may also be injured. Abdominal muscular strains are a common occurrence for tennis players at all levels. The tennis serve is the movement which involves the highest risk of sustaining an abdominal muscle strain. Just before making the stroke, whilst bending back during the cocking phase, the abdominal muscles are under a great deal of tension.
CALF MUSCLE STRAIN CALF MUSCLE STRAIN Diagnosis ‘Tennis leg’ is an incomplete rupture of the inside of the calf muscle (Figure 1 and 1a). It is a typical tennis injury that often occurs in players in the 35 to 50 age group. This muscle injury may occur as a result of a sudden contraction of the calf muscles, for instance during a sprint.
Knee Injuries. Consider what tennis players do in a match: They run and jump, over and over again. As a result, they risk developing patellofemoral pain syndrome, which happens when the underside of the kneecap rubs against the bones of the leg. Another common injury is jumper’s knee, or patella tendonitis.
Abdominal and Groin Injuries. Abdominal muscle strain is one of the most common injuries related specifically to tennis players because the abdominal musculature plays a significant role in the service motion. 40 These debilitating injuries can give rise to prolonged periods of discomfort and withdrawal from competition due to the athlete’s inability to serve effectively.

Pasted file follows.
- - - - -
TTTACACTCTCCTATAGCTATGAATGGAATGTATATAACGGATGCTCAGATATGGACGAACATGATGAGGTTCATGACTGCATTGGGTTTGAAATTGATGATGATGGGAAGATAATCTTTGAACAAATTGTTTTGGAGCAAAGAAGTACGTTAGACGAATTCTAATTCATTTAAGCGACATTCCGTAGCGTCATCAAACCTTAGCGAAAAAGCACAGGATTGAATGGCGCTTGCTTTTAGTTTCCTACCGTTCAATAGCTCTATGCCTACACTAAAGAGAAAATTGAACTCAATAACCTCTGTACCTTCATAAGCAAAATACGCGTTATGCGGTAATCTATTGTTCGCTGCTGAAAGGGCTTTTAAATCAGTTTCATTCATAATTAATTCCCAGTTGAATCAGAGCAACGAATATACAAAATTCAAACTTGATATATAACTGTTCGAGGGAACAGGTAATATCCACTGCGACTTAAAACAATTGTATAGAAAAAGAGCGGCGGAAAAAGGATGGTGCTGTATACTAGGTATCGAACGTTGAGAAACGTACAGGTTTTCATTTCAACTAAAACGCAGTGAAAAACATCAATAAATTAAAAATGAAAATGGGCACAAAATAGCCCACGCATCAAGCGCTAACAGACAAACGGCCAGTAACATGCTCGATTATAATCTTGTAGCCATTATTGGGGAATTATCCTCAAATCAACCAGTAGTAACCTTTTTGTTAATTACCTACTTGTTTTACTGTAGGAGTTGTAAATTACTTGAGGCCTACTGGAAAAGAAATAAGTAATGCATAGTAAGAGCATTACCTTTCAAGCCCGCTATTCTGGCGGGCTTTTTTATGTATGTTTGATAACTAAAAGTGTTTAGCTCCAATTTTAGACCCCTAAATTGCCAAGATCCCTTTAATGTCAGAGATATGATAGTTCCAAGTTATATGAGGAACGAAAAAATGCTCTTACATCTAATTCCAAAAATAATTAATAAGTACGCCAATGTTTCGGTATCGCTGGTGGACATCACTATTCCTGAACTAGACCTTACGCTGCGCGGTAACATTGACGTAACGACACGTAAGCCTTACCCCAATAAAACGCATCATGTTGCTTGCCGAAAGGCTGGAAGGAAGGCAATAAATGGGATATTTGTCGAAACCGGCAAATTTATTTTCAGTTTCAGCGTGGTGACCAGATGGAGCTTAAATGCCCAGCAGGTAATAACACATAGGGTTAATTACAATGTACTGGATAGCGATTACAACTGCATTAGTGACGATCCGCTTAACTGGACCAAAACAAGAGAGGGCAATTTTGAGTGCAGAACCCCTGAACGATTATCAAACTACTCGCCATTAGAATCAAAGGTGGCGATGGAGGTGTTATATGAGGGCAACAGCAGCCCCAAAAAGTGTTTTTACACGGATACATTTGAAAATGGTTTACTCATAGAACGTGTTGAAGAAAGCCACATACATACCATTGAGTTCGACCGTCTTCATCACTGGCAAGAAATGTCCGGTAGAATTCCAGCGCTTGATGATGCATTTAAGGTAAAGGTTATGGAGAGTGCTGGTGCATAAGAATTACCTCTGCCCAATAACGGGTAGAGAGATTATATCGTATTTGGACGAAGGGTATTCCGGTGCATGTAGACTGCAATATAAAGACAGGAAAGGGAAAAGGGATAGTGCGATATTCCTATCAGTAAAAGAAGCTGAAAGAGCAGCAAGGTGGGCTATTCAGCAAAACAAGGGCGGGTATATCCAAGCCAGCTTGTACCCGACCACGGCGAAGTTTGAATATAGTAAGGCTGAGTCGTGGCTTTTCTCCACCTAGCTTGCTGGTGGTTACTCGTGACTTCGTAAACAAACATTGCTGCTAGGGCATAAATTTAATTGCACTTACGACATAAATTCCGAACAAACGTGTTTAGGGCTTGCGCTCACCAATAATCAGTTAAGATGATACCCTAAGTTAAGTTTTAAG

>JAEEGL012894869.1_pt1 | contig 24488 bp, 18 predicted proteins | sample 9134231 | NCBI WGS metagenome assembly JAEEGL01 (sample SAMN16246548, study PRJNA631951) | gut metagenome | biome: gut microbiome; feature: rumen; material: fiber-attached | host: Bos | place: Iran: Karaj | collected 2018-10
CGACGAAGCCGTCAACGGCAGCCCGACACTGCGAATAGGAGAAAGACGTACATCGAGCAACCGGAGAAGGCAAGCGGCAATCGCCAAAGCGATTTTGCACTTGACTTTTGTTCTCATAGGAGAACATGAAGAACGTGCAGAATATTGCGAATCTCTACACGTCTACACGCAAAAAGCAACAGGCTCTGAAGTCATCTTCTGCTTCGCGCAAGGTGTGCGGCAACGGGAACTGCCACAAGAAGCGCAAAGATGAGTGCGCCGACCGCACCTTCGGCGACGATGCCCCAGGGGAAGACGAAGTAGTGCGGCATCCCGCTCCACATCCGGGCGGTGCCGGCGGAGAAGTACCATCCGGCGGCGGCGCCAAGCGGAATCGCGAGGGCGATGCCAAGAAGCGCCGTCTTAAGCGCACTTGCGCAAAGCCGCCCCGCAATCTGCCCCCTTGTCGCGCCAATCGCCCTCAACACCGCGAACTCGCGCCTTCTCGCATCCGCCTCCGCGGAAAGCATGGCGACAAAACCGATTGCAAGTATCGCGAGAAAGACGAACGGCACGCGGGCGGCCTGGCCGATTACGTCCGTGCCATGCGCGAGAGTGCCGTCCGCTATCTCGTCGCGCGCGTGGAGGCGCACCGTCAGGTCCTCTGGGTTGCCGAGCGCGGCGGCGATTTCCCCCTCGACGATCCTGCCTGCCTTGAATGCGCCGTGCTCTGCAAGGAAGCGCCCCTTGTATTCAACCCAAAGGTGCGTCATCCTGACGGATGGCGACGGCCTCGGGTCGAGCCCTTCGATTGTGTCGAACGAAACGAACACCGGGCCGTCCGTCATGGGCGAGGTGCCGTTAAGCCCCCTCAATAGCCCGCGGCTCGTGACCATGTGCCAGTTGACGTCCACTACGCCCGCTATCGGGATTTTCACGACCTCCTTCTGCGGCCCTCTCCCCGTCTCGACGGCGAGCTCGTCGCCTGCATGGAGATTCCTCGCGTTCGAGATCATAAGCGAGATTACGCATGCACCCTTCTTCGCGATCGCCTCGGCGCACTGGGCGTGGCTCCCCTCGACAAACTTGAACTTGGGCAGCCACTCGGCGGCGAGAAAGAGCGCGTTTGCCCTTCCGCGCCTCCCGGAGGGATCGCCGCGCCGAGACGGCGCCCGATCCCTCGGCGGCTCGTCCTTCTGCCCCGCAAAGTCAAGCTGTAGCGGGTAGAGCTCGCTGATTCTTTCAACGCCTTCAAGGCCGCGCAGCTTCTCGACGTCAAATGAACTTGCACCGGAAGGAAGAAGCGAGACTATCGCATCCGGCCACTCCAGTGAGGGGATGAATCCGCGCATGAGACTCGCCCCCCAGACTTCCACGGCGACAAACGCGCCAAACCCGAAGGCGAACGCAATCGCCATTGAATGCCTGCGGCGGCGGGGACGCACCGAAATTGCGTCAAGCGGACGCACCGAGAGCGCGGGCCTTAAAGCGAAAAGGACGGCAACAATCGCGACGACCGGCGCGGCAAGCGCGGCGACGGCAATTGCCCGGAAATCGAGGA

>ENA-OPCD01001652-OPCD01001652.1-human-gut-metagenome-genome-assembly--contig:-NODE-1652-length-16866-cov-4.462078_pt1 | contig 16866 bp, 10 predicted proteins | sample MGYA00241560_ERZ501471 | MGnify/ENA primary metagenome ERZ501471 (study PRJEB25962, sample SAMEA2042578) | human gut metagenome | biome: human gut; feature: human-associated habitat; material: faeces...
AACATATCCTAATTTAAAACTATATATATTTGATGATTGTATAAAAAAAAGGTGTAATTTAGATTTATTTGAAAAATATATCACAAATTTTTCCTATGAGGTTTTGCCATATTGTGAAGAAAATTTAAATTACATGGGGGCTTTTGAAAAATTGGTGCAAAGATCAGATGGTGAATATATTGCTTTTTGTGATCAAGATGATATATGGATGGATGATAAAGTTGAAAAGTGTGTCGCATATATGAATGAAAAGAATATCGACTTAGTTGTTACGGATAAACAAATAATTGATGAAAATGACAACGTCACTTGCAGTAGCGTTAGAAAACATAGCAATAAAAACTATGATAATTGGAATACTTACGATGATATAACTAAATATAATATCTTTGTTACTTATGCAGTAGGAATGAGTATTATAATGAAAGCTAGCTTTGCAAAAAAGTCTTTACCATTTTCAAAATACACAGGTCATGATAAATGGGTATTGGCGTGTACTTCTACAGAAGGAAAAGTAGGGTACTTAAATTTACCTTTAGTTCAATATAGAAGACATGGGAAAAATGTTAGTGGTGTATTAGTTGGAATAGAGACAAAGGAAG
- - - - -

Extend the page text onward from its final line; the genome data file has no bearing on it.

Muscle strain is one of the most common injuries in tennis. When an isolated large-energy appears during the muscle contraction and at the same time, bodyweight applies huge amounts of pressure to the lengthened muscle, which can result in the occurrence of muscle strain. Inflammation and bleeding are triggered when muscle strain occur which resulted in redness, pain and swelling. Overuse is also common in tennis players from all levels. Muscle, cartilage, nerves, bursae, ligaments and tendons m
Ankle Sprains. It is very common for tennis players to suffer from ankle sprains. Because tennis can be a fast-paced game, a sudden sideways motion can cause the ankle to twist, stretching out or damaging one of the ligaments in the ankle. A sprain can cause pain, stiffness, and swelling in the ankle.
In fact, some reports suggest as much as 67% of all tennis injuries are lower extremity related (1). More specifically, adductor (groin) strains are listed as one of the most frequent injuries in elite junior tennis players (2,3). Adductor strains occur during movements involving quick acceleration or rapid change of direction when paired with extreme hip abduction, such as split type movements in which the leg moves away from the body, or also large hip external rotation.
One of the most common tennis injuries is inflammation of the tendons joining the forearm muscles to the outside of the elbow. This is a repetitive motion injury caused by swinging your tennis racket over and over. If you have tennis elbow, you’ll feel pain or burning on the outside of the elbow and you may have a weaker grip.
More Tennis Injury Strains images